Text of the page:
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Deals & Suits
William Douglas Parker finally signed an agreement to merge US Airways Group Inc. with another major airline after years of trying. The US Airways CEO struck a deal to combine the company with American Airlines parent company AMR Inc. on February 14, which would create the world's largest air carrier. Parker took the reins at America West Airlines Inc. in 2001 and four years later bought US Airways out of bankruptcy. Since then, he has tried to buy Delta Air Lines Inc. out of bankruptcy, held talks with UAL Corp., which ended up merging with Continental Airlines Inc. [Deals & Suits, August 2010], and spent more than a year working to combine with AMR after it filed for Chapter 11 in November 2011.
AMR debtors, employees, and prebankruptcy stockholders will own 72 percent of the combined company, which should have a market capitalization of about $11 billion. US Airways shareholders will own the rest of the entity, which will keep the American Airlines name and AMR's Fort Worth headquarters. Parker will be the CEO, and AMR CEO Thomas Horton will be the nonexecutive chairman of the board.
The parties hope to close the deal in the third quarter pending approvals from regulators, the U.S. Bankruptcy Court for the Southern District of New York, and US Airways shareholders.
For acquiror AMR Inc. (Fort Worth)
General counsel Gary Kennedy, associate general counsel David Allen, John Gross, Kathryn Koorenny, Tim Skipworth, Bruce Wark, Randy White, corporate secretary Kenneth Wimberley, senior attorney Jeanne Selzer, and antitrust attorney James Kaleigh.
Weil, Gotshal & Manges:
Corporate: Corey Chivers, Thomas Roberts, Ted Waksman, Glenn West, and associates Barbra Broudy, David Gail, Dilen Kumar, Ryan Taylor, Brett Thorstad, and Gavin Westerman. Bankruptcy: Stephen Karotkin, Alfredo Pérez, Stephen Youngman, counsel Michele Meises, and associates Pablo Falabella and Sunny Singh. Tax: Stuart Goldring, counsel Max Goodman, and associate Ben Solaimani. Executive compensation and employee benefits: Michael Kam and associates Jennifer Britz and Eric Schecter. Litigation: Richard Rothman. Corporate governance: Holly Gregory and associate Audrey Susanin. (All are in New York except for Dallas-based West, Gail, Kumar, Thorstad, and Youngman, and Houston-based Pérez.) Weil's relationship with AMR dates back more than 20 years. Weil represented AMR on its 2001 acquisition of Trans World Airlines Inc.Debevoise & Plimpton:
Bankruptcy: Jasmine Ball, Richard Hahn, and My Chi To. Aviation finance: John Curry III. Tax: Vadim Mahmoudov and Robert Staffaroni. Litigation: Michael Wiles. (All are in New York.) Curry led a Debevoise team that represented AMR on its purchase of 460 aircraft from Airbus S.A.S. and The Boeing Company for $38 billion.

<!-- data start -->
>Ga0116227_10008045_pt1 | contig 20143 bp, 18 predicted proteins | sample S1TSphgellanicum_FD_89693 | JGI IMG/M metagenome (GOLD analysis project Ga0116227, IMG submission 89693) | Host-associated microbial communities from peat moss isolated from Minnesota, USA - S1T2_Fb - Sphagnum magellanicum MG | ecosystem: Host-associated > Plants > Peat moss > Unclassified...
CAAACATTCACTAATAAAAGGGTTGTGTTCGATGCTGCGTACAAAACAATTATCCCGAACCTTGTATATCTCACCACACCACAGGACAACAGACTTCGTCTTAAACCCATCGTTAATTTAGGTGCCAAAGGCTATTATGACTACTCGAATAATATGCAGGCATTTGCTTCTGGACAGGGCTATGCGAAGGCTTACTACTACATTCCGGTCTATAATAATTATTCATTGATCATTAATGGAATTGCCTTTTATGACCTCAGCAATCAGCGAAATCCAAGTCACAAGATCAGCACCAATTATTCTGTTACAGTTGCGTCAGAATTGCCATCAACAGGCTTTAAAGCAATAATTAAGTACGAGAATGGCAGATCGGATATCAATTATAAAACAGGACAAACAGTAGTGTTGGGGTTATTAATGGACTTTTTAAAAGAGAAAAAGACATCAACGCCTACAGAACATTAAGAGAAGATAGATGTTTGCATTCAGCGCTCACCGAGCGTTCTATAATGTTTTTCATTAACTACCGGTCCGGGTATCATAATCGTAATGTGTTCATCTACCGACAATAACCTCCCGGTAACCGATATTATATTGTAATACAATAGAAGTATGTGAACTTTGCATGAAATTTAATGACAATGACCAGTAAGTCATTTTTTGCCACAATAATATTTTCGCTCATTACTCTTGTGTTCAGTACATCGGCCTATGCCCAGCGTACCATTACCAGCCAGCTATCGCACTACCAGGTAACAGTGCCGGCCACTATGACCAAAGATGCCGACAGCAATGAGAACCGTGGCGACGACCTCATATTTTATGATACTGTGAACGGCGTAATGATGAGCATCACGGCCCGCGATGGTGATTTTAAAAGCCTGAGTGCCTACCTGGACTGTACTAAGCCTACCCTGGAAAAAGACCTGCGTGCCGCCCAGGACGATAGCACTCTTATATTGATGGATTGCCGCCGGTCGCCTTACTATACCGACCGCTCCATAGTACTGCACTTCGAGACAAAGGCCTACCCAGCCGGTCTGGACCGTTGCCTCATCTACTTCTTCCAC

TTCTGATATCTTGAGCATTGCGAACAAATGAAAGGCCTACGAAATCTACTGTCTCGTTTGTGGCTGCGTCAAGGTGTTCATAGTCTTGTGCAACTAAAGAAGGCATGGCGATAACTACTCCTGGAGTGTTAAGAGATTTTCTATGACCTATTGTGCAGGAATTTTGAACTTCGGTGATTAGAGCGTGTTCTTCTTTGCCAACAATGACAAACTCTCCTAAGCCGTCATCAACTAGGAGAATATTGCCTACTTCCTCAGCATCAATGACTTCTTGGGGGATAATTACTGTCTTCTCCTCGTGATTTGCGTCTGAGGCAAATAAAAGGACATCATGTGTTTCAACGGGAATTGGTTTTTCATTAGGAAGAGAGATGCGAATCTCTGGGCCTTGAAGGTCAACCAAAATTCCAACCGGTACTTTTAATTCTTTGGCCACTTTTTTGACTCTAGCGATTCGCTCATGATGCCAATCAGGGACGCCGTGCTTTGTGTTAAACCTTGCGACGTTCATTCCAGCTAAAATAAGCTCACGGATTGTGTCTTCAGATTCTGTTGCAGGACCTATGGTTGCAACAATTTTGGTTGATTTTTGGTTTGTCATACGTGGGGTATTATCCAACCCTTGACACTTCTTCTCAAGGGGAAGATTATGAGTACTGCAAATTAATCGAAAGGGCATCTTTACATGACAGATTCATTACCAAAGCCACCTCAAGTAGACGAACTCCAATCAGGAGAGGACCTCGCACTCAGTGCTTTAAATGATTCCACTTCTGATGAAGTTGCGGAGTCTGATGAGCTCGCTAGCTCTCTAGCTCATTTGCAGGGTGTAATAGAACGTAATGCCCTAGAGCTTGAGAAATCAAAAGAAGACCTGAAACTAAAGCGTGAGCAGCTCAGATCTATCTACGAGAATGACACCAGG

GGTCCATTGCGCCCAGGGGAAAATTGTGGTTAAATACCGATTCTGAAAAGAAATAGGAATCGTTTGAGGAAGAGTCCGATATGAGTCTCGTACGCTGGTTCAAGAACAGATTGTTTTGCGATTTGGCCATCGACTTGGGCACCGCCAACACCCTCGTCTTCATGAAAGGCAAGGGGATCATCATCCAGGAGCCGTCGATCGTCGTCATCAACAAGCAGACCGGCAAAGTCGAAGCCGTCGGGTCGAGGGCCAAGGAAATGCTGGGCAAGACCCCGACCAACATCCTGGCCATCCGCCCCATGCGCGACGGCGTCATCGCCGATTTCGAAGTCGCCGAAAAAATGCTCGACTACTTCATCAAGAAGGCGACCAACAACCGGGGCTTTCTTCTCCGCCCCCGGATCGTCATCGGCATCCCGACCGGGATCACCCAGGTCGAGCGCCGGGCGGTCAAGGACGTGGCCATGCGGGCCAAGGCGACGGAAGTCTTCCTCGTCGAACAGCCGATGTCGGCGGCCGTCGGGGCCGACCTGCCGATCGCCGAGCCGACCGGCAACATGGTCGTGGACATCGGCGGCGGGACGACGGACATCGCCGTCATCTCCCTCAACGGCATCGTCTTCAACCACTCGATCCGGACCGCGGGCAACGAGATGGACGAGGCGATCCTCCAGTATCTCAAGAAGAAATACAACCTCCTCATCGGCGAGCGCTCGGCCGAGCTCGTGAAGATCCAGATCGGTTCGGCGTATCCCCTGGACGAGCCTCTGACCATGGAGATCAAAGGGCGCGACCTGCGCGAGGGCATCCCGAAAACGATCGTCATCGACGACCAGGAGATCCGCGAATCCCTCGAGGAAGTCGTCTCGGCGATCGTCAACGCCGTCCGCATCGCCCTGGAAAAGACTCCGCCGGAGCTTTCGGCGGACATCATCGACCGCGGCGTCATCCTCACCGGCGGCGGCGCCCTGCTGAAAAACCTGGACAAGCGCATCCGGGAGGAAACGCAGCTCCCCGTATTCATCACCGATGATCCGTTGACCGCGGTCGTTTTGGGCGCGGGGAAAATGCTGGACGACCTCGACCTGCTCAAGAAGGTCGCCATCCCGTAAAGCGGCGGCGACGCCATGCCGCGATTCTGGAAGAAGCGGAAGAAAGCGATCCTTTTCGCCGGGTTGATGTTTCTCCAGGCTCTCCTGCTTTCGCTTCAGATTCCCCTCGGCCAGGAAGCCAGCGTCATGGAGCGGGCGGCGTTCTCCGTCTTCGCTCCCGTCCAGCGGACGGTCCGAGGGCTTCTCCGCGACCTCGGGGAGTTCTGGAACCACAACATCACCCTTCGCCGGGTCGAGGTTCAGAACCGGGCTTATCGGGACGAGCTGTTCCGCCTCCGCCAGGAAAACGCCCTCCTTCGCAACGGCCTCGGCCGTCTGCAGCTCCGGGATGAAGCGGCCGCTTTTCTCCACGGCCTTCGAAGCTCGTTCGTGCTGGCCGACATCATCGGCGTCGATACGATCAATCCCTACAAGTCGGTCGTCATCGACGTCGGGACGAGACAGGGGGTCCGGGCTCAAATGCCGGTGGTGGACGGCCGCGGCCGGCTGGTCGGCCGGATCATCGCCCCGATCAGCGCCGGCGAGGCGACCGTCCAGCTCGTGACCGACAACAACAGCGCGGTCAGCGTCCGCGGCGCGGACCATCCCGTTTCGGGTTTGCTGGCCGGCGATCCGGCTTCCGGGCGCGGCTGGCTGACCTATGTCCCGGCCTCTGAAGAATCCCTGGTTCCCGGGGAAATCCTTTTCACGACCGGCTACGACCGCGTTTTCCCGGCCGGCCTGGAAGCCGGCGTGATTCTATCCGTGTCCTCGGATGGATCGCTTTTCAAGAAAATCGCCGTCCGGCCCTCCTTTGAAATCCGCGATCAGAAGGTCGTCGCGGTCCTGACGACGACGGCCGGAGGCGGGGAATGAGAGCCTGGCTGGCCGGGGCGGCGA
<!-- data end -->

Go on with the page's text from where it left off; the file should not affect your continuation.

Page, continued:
Antitrust: J. Bruce McDonald, Bevin Newman, Joe Sims, Johannes Zöttl, and associates Dash Cooper, Lauren Miller Forbes, and Thomas York. (All are in Washington, D.C., except for Düsseldorf-based Zöttl and Dallas-based Cooper.)
Corporate: Mary Korby and associates Diego Gomez-Cornejo, Gene Hwang, Cedric Powell, and Kyle Simon. (All are in Dallas except for Seattle-based Hwang.) Korby retired last year from Weil, where she had a long-standing relationship with AMR.
Morgan, Lewis & Bockius:
Labor and employment: Jonathan Fritts, Thomas Reinert Jr., and senior counsel Harry Rissetto. (All are in Washington, D.C.) The firm negotiated AMR's 2012 restructuring collective bargaining agreements with the Allied Pilots Association and the Transport Workers Union, both of which were modified via agreement in connection with the US Airways transaction.
Labor law: Neal Mollen. Antitrust: M.J. Moltenbrey and associates Timothy Longman and Robert Zuver. (All are in Washington, D.C.)
For AMR unsecured creditors committee
Skadden, Arps, Slate, Meagher & Flom:
Bankruptcy: John "Jack" Butler Jr., Jay Goffman, John Lyons, Ron Meisler, and Felicia Gerber Perlman. M&A: Eric Cochran and Sean Doyle. Antitrust: James Keyte. Banking: Sarah Ward. Executive compensation and benefits: Neil Leff. Intellectual property and technology: Jose Esteves. Labor and employment: John Furfaro. Litigation: Albert Hogan III. Real estate: Paul "P.J." Huff Jr. Tax: David Polster. Environmental: Don Frost Jr. (All are in New York except for the following. Butler, Lyons, Meisler, Perlman, Hogan, Huff, and Polster are in Chicago. Frost is in Washington, D.C.)
Togut, Segal & Segal:
Bankruptcy: Neil Berger, Albert Togut, and associate Lara Sheikh. (They are in New York.)
For AMR ad hoc committee of noteholders
Milbank, Tweed, Hadley & McCloy:
Bankruptcy: Gerard Uzzi and associates Matthew Brod and Eric Stodola. Tax: Russell Kestenbaum and associate Randy Clark. Corporate: Thomas Janson and associates Hannah Dworkis and Brian Kelly. (All are in New York.)
For AMR indenture trustees Bank of New York Mellon Corp. (New York) and Law Debenture Trust Co. of New York (New York)